Point Taken – Weekly Industry Updates

With Martin Luther King Jr. Day on Monday, I’m sure many of you are excited for the extra day of rest and relaxation ahead. But before we jump into the weekend, here is our weekly industry round-up: it’s all Google for this week’s post, with exciting news and updates on search ads, review extensions, Google Analytics, and even Google Assistant. Happy Friday!

  • Google is Sunsetting AdWords Review Extensions by Ginny Marvin
    • “Review extensions will no longer show with ads starting January 2018. In February 2018, review extensions will be deleted along with their performance data”. This snippet comes directly from Google, who announced that Review extensions will cease to exist come February. Review extensions launched in 2013, but due to how difficult they were to get approved, they were not utilized all that often. Let us know about your experience with Review extensions and whether you are sad to see them go or if it is about time.
  • How the Latest Google Analytics Updates Will Benefit Marketers by Clark Boyd
    • In this detailed piece on the recent updates to Google Analytics, Clark provides in-depth explanations for all the changes, while also offering insight into how marketers can best use these new features. These updates include more insight into user-level behavior, a revamp of User Explorer for lifetime metrics and dimensions, Audience Reporting, and most excitingly, Conversion Probability. Check it out!
  • Google to Publishers: Optimize Your Content for Google Assistant by Matt Southern
    • US Podcast, recipe, and news publishers who have invested in either AMP or structured data markup will have received a notification recently in their Google Search Console prompting them to claim their directory pages. Claiming directory pages allows owners to edit, unpublish, and choose how much is surfaced by Google Assistant. This has come in response to Google Assistant “Actions”, which was a feature recently developed for users to discover content from publishers by asking their Google Assistant. For more insight into what this means, be sure to check out Matt’s piece.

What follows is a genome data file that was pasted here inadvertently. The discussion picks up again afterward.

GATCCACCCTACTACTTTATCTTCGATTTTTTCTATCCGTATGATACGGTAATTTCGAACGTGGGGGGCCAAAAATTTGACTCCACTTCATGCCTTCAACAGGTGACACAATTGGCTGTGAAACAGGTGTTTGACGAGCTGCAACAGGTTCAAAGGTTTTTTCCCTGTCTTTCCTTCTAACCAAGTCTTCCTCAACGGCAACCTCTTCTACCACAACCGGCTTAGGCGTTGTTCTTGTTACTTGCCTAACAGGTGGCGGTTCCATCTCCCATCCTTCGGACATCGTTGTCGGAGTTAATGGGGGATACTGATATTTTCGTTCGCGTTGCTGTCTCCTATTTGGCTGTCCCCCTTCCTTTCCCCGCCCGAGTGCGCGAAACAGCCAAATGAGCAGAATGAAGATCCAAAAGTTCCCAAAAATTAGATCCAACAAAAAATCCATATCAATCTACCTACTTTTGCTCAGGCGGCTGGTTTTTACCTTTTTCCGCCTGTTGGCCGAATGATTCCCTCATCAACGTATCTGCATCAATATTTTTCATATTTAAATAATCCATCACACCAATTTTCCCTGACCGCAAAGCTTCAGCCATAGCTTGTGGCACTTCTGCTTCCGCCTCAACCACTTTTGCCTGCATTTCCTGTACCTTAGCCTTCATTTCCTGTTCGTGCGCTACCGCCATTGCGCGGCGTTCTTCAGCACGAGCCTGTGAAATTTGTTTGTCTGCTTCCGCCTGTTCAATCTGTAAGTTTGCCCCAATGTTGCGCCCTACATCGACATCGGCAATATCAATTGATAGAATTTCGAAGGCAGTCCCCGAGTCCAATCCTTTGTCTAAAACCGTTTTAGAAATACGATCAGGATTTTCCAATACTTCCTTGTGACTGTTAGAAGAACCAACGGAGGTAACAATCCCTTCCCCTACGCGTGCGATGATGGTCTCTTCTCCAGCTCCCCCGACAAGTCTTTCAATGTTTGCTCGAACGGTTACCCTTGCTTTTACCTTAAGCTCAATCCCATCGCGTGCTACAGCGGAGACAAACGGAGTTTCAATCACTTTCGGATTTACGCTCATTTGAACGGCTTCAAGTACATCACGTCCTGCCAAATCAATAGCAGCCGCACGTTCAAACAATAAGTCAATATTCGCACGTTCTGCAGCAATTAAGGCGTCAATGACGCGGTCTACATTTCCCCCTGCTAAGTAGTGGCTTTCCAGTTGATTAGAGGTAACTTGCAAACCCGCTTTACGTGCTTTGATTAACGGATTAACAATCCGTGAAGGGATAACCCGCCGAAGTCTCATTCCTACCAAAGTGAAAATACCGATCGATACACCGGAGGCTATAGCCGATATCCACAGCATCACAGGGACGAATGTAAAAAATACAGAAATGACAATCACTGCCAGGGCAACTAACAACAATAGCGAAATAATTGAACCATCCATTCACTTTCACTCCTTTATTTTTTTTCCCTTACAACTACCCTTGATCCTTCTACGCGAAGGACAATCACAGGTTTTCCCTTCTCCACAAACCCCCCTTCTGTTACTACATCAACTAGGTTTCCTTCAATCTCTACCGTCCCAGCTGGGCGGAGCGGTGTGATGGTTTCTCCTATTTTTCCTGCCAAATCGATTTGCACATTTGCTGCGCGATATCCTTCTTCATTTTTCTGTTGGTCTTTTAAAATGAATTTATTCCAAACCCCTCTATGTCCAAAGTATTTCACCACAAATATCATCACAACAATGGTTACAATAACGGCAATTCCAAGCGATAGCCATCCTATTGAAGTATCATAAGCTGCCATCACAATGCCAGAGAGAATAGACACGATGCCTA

• Google Removes Addiction Treatment Ads from UK Search Results by Susan Wenograd
    • Following an investigation run by The Sunday Times on the ongoing issue of “patient brokering”—a practice in which middlemen bid on the same terms as private centers where the searchers are ultimately referred to—Google has removed search ads related to addiction treatment in the UK. Patient brokering is illegal in the US, but not in the UK, where high commissions are being paid out to these referral agents leading to an increase in cost of care. These referral payments then allow the agents to continue paying the expensive cost per click in the addiction category and continue this “patient brokering”. This is a clear-cut example of how some individuals abuse search engine marketing. Do you think Google made the right call in removing addiction treatment ads in the UK?

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Tobey Rutkowski About the author
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